Although everyday stories told in the course of ongoing conversations are as open to multiple readings as many literary texts, the participants in the conversational storytelling situation must assign a meaning to a given telling of a story in order to facilitate the absorption of the story into the state of general talk which normally obtains. In the present paper, work done by the American linguistic school of narrative analysis (as begun by Labov and Waletzky and further developed by the author of this paper) is brought together with insights into conversational storytelling from ethno-methodological conversation analysts (Sacks, Jefferson, etc.) The meaning of a given telling of a story is shown to derive from both the structure of the story as told and the process of interpretation which goes on in the conversation after the telling. Special attention is paid to the «next story» which can follow the telling of a «first story» in a conversation. It is argued that the next story is crucially constrained by the first story, while the first story is assigned its meaning partially from the topic of the following one.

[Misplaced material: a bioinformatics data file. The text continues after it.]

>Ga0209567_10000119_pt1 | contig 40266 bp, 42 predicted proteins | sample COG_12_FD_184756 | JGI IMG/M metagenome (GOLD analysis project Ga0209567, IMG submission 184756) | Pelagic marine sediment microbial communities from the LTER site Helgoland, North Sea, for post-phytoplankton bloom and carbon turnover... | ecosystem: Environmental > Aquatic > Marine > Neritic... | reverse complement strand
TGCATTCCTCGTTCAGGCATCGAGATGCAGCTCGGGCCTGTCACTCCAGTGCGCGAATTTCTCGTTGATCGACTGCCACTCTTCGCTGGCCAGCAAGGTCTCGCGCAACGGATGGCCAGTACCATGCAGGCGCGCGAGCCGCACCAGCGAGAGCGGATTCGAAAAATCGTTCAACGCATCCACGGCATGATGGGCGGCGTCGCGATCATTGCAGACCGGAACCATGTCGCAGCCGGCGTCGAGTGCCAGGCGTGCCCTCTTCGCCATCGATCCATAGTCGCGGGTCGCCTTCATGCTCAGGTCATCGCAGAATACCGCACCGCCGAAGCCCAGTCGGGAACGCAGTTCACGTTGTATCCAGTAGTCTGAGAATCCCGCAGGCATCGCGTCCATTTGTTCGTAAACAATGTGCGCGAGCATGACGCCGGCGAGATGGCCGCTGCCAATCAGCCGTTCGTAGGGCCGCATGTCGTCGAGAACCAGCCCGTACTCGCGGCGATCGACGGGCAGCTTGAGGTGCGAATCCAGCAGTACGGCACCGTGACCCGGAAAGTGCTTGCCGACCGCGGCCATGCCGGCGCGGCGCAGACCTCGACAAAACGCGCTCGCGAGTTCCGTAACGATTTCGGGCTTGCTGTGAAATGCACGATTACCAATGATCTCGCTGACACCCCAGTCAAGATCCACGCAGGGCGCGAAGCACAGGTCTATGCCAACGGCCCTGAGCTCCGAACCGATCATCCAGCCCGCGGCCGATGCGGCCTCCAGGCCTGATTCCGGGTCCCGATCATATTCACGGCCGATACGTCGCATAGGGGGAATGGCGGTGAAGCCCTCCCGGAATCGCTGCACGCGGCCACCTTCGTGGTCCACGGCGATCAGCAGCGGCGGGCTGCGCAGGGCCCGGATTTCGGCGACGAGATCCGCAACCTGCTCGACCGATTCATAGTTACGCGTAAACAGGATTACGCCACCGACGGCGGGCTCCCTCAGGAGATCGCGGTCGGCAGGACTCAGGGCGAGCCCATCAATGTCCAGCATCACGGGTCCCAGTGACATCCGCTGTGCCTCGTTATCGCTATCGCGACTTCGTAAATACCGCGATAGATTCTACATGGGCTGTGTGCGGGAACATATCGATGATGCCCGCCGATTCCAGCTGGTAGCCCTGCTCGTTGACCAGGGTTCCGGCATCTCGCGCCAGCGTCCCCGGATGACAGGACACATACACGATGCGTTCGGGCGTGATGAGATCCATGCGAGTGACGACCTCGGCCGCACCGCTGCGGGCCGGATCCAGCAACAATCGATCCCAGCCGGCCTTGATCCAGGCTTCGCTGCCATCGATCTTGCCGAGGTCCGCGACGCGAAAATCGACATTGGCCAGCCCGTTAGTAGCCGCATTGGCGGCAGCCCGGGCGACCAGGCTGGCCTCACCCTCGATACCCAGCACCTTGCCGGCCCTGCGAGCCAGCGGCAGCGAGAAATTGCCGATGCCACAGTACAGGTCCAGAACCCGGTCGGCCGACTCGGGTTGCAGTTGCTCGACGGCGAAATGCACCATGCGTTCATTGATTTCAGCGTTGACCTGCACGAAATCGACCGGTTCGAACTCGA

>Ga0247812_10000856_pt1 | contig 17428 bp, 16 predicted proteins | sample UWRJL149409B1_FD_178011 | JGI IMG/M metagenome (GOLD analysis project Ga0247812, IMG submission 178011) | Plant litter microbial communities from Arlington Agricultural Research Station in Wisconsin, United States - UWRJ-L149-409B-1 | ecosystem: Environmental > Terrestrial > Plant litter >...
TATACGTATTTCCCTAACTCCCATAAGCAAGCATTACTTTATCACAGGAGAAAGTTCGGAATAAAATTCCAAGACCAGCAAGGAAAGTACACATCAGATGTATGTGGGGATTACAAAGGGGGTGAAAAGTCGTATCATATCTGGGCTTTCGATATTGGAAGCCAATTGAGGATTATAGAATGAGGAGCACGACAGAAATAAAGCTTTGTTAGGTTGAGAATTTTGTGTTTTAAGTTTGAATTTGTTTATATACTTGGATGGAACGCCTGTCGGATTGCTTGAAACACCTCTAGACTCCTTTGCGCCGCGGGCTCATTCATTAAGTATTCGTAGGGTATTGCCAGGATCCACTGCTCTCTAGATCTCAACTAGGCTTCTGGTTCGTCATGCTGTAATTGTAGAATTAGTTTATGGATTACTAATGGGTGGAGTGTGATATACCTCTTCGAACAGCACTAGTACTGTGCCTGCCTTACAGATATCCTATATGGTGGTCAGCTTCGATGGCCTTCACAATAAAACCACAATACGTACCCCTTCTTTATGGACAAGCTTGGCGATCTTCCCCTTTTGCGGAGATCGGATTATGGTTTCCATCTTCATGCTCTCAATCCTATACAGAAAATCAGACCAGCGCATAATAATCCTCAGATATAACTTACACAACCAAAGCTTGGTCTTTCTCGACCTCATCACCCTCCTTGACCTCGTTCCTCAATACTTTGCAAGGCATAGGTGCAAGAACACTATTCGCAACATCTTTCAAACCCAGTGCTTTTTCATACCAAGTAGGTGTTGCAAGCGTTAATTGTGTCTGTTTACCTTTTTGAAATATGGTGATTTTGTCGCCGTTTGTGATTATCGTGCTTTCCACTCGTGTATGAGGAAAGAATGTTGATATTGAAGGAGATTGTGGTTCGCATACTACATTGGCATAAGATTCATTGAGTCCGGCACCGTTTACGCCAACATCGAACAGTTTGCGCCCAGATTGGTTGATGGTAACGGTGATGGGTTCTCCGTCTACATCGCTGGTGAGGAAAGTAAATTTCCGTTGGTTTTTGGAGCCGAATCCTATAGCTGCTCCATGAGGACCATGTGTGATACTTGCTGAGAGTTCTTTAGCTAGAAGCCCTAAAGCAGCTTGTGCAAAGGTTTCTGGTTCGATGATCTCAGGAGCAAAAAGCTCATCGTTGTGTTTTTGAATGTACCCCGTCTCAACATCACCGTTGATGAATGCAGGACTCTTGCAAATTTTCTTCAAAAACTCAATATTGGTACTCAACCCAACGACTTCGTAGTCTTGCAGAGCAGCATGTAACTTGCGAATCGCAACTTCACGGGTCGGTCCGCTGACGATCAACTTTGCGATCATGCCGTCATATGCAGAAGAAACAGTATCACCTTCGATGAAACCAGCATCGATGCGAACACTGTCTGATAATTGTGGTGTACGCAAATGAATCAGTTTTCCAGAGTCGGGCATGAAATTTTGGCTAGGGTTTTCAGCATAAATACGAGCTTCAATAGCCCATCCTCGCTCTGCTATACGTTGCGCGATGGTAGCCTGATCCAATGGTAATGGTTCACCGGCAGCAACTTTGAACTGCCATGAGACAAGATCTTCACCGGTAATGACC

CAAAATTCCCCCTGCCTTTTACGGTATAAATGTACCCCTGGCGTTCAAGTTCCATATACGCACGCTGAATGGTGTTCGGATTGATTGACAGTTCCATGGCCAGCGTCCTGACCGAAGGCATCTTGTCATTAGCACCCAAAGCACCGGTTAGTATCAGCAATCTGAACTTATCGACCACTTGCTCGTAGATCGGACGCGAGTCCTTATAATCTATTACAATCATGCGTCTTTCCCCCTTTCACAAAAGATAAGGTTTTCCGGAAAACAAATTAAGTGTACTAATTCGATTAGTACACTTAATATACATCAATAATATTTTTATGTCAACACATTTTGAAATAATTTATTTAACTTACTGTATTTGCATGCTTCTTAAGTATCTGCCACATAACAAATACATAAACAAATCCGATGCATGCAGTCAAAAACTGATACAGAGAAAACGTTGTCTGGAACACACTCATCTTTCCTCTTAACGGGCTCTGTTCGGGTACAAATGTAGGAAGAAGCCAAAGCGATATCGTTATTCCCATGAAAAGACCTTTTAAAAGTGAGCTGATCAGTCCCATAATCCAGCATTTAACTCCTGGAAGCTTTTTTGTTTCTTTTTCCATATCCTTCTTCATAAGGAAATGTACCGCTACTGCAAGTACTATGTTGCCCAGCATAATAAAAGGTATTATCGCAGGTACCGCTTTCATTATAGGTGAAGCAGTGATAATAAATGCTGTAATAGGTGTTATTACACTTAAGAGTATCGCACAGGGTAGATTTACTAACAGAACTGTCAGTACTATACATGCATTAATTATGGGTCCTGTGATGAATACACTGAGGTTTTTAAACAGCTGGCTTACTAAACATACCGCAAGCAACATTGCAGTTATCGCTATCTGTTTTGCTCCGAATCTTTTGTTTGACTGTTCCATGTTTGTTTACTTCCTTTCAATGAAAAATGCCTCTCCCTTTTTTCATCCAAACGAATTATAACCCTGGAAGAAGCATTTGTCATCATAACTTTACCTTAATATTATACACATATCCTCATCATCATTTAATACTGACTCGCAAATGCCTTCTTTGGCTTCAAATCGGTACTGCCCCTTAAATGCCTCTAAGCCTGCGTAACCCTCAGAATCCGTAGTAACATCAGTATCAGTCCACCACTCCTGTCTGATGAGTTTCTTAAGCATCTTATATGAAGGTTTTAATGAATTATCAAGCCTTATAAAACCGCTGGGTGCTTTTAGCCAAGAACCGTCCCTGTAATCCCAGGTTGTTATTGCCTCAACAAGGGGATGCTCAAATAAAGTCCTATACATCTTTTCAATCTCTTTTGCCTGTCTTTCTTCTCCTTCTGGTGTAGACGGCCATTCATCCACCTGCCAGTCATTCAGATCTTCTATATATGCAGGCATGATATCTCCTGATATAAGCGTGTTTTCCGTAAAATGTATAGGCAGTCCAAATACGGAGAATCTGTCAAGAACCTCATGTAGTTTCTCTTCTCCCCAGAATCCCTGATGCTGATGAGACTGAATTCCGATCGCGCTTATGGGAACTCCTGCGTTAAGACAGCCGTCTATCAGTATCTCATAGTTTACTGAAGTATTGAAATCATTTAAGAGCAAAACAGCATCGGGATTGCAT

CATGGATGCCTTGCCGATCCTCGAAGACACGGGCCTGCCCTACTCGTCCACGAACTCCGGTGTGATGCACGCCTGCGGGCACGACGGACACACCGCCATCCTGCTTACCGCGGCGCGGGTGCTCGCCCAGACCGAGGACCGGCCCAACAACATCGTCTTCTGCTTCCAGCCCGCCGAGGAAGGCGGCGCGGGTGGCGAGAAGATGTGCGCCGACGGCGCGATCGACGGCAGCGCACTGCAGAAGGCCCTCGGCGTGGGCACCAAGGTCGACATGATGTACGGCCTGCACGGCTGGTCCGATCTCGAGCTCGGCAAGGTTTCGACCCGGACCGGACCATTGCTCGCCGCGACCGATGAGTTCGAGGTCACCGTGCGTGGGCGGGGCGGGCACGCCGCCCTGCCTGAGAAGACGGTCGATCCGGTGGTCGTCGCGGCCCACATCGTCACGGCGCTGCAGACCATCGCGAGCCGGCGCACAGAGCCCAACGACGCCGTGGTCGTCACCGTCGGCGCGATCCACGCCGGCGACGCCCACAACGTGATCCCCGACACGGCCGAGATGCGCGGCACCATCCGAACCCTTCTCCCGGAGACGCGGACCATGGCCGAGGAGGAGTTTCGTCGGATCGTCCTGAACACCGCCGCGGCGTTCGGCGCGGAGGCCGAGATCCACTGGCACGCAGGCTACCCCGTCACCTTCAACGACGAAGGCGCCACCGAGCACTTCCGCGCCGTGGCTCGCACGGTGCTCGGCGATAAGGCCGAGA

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"The Nature of Meaning of Stories in Conversation,"
Studies in 20th Century Literature:
1, Article 5.